Poynor includes an example of King’s original mechanical art with instructions to the printer for the different color techniques that were to be applied to a photomontage illustration for a portrait of the tycoon Howard Hughes that appeared in the Sunday Times in 1969 as part of a series called “1000 Makers of the Twentieth Century.”
What emerges from these examples is that King was very familiar with the details of the different printing processes used to reproduce his design work, whether it was screen printing, rotogravure or offset lithography.
Among the exceptional skills King possessed was the ability to see elements in a photograph that others could not see. According to several colleagues interviewed by Poynor, King had both the uncanny ability to select the right picture to use and how to crop it the right way. One coworker, Gilferie Lock, told Poynor that King knew “how to get the maximum impact” out of every photo. This exceptional ability is shown in an example from the Sunday Times in 1973. A photo-essay shot by famed photographer Don McCullin on the homeless called “Crisis on Skid Row” was designed by King.
All of the things that King learned from previous experience, along with a trip to Moscow in 1970, prepared him for a project at the Sunday Times that would transform him from a graphic designer into a visual historian. The publication on September 19, 1971, of a cover story about Trotsky included King as the designer as well as the lead picture researcher.
King wrote the captions for the photos that accompanied the 12-page pictorial survey called, “Trotsky: Conscience of the Left.” Although most copies of the printed edition were never distributed due to an industrial action at the production facility, some made it into circulation.
Around this time the editor of the Sunday Times, Michael Rand, suggested to King that he work with writer Francis Wyndham on a book that would later have the title Trotsky: A Documentary. As Poynor explains, the use of the term “documentary” was meant to suggest that this book of pictures of Trotsky was a dramatic biography “much the same way as a film uses a combination of image and sound.”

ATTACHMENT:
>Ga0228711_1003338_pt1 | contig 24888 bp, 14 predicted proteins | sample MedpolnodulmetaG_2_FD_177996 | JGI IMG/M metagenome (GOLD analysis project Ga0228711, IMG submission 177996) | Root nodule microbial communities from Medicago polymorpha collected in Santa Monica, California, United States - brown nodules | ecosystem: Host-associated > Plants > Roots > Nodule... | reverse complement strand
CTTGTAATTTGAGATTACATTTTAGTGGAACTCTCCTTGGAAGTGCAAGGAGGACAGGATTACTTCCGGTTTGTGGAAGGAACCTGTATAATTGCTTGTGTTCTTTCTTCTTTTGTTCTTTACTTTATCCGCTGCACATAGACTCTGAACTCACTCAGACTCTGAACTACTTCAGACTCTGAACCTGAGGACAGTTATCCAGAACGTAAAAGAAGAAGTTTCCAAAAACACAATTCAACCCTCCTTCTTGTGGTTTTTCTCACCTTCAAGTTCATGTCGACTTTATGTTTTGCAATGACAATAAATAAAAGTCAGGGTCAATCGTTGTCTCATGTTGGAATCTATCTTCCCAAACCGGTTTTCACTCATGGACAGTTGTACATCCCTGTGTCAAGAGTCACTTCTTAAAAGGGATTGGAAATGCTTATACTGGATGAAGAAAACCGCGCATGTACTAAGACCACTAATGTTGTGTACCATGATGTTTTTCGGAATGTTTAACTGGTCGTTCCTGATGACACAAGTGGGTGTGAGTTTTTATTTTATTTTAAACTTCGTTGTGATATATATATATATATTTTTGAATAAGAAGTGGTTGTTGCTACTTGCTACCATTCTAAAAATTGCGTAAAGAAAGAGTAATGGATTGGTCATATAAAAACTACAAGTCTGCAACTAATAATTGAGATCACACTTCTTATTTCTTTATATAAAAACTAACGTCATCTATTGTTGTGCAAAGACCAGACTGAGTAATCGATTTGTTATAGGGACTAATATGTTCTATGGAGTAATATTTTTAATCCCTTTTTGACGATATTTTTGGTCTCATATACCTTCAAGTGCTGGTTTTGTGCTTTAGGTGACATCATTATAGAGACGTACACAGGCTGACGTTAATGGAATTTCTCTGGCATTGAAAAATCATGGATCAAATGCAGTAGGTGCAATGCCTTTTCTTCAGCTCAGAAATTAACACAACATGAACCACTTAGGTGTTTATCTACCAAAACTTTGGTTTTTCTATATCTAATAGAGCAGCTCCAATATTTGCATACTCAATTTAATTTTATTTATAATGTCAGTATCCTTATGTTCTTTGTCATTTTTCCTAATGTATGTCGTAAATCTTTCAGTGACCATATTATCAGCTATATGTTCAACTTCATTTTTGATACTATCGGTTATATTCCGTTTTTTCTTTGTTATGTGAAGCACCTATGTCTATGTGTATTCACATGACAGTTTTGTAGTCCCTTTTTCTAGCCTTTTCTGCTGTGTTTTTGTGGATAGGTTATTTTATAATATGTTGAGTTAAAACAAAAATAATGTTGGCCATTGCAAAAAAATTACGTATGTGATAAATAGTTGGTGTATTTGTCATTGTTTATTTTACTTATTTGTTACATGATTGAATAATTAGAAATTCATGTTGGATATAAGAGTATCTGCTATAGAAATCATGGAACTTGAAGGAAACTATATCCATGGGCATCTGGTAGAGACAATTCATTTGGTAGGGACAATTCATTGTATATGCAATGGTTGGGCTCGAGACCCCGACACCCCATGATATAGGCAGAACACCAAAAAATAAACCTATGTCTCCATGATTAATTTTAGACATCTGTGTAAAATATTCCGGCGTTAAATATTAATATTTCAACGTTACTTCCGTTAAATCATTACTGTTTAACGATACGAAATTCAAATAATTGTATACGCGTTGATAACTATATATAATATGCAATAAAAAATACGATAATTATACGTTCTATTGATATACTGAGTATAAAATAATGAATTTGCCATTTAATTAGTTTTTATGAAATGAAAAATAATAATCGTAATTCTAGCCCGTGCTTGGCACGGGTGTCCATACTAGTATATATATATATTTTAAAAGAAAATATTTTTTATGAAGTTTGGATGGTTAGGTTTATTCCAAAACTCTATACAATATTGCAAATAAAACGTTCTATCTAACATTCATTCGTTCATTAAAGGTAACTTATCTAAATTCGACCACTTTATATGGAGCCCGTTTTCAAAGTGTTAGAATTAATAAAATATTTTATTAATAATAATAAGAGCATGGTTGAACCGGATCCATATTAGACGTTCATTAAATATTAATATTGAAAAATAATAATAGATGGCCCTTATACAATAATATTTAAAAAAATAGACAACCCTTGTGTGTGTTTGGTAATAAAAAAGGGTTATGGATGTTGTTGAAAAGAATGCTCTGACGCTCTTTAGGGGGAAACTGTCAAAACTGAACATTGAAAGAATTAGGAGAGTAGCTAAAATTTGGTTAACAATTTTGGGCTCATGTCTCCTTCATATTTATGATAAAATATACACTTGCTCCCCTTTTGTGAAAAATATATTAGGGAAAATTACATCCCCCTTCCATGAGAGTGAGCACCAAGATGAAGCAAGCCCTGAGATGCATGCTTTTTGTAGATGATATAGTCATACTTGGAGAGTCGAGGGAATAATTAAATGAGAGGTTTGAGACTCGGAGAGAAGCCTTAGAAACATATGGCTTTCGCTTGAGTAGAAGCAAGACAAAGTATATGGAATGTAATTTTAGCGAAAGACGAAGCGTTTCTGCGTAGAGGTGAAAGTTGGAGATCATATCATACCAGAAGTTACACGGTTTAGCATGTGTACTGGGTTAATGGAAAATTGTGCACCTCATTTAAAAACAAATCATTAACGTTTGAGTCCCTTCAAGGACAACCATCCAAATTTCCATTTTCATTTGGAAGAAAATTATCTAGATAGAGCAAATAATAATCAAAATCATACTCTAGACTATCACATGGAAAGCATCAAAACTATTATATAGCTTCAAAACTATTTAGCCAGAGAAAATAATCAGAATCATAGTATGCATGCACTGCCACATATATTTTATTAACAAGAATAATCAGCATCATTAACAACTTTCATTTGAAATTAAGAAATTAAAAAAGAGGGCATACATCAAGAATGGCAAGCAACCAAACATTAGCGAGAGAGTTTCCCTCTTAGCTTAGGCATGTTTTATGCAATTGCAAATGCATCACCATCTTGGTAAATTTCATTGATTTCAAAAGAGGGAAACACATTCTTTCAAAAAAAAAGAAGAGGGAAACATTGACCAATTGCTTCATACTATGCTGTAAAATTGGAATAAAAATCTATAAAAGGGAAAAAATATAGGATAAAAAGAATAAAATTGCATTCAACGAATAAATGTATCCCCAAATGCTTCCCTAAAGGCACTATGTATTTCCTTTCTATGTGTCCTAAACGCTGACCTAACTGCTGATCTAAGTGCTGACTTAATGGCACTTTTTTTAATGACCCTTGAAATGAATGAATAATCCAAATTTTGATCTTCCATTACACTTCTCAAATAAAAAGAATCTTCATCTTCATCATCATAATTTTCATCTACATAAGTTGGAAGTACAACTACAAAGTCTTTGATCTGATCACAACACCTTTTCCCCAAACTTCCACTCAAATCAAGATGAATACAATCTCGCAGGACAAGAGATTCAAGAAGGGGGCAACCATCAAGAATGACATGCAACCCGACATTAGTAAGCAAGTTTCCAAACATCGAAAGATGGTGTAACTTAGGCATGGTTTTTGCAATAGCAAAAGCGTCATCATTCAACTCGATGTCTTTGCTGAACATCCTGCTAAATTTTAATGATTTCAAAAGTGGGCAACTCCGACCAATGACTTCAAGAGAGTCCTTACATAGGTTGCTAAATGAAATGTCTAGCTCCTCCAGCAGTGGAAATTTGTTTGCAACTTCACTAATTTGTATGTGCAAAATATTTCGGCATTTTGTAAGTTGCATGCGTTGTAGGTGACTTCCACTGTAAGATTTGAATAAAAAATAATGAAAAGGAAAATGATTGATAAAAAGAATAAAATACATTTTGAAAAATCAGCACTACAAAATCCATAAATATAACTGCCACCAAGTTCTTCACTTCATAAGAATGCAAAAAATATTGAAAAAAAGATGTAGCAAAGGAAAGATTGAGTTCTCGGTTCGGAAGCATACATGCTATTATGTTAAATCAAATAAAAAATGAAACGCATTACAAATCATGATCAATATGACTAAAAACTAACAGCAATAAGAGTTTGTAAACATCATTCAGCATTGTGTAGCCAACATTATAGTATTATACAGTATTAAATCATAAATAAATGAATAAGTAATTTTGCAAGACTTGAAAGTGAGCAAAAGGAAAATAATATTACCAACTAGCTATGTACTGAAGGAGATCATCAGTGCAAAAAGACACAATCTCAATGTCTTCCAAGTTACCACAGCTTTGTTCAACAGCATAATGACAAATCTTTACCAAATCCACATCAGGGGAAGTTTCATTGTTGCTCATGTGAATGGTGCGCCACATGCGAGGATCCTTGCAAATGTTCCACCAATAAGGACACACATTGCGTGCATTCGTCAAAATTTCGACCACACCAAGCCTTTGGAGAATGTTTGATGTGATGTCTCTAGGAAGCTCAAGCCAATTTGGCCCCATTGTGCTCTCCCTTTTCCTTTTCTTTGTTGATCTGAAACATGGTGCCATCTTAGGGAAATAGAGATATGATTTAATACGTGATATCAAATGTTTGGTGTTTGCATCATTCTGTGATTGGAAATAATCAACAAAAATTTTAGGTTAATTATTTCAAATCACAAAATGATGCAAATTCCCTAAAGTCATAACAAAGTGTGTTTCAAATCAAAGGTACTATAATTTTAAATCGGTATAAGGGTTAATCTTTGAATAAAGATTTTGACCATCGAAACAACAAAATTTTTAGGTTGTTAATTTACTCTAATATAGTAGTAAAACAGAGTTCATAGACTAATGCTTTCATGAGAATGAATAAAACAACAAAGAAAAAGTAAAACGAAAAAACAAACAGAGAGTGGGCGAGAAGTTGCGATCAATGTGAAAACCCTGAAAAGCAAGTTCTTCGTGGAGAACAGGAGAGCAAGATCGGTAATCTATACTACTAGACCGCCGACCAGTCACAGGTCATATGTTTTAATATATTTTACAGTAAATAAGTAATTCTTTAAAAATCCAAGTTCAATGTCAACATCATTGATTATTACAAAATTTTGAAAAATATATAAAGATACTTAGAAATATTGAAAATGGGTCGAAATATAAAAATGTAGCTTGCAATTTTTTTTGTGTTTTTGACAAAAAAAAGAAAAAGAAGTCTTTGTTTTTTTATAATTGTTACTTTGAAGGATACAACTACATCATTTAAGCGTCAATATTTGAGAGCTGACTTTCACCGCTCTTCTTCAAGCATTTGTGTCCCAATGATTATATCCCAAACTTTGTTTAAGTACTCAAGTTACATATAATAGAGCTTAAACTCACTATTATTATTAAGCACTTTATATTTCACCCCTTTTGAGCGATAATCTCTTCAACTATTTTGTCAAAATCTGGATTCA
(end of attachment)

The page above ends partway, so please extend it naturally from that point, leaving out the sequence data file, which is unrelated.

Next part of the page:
At the time of its publication, Trotsky: A Documentary, was received enthusiastically by Keep Left and Workers Press, the publications of the British section of the International Committee of the Fourth International at that time. King was praised in Workers Press for assembling “perhaps one of the best collections of Trotsky photographs and prints in existence.”
Poynor’s book follows King during the “second phase of his career, from around 1975 to 1990,” as a “visual activist.” King designed the covers of the series of works by Karl Marx for Penguin Books, he produced posters for a host of protest movements, including the Anti-Nazi League and various anti-apartheid groups.
The dissolution of the Soviet Union in 1991 did not produce in King, who grasped the Trotskyist analysis of the Stalinist regime, the type of political and moral collapse that it did within wide layers of the middle class “left.” In his 2008 interview with the WSWS, King scoffed at the notion of “the end of history! Stupid stuff.” He went on, “The post-Soviet historians, like Richard Pipes, begin from the premise that there never was an alternative to Stalinism. That’s false. My collection also proves that the claim is false.”
If anything, King’s work became deeper and more substantial after the disappearance of the Stalinist regimes. The series of volumes he then produced, The Commissar Vanishes, Ordinary Citizens: The Victims of Stalin and Red Star Over Russia in particular, are imperishable contributions to historical knowledge and devastating blows to the post-Soviet school of historical falsification.
In regard to Red Star Over Russia, Poynor argues that the work “is a brilliant recapitulation of what King had been doing with pictures ever since his work for the Sunday Times. The flow of images feels so natural that it seems effortless. This is the art that conceals art.” (emphasis added).
He continues, “It is a book that could probably only have been conceived and executed by an author who is both a highly informed collector on a fabulous scale and an exceptionally skilled editor of pictures. While there is no reason why books should not be authored in this fashion, densely told visual histories on this scale, in printed form, remain the exception.”
Poynor’s new book, in its own fashion, assembled in a “highly informed” manner and “densely told,” is likewise an outstanding exception.
The author also recommends:
There is no shortage of subjects
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Exposing Stalin’s “retouching”
[29 December 1998]